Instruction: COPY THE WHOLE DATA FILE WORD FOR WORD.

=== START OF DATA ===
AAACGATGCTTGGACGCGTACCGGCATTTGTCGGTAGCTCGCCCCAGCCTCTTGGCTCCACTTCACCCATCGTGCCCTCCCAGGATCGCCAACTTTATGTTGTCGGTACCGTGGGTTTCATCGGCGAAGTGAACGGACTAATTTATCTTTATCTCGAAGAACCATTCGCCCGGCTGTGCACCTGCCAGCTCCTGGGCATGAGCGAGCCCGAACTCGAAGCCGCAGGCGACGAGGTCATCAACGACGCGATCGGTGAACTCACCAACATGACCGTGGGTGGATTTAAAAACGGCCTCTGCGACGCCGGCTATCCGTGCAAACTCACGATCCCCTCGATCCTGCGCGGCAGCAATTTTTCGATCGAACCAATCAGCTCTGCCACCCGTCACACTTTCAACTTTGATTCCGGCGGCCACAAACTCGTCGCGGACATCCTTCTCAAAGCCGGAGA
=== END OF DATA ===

AAACGATGCTTGGACGCGTACCGGCATTTGTCGGTAGCTCGCCCCAGCCTCTTGGCTCCACTTCACCCATCGTGCCCTCCCAGGATCGCCAACTTTATGTTGTCGGTACCGTGGGTTTCATCGGCGAAGTGAACGGACTAATTTATCTTTATCTCGAAGAACCATTCGCCCGGCTGTGCACCTGCCAGCTCCTGGGCATGAGCGAGCCCGAACTCGAAGCCGCAGGCGACGAGGTCATCAACGACGCGATCGGTGAACTCACCAACATGACCGTGGGTGGATTTAAAAACGGCCTCTGCGACGCCGGCTATCCGTGCAAACTCACGATCCCCTCGATCCTGCGCGGCAGCAATTTTTCGATCGAACCAATCAGCTCTGCCACCCGTCACACTTTCAACTTTGATTCCGGCGGCCACAAACTCGTCGCGGACATCCTTCTCAAAGCCGGAGA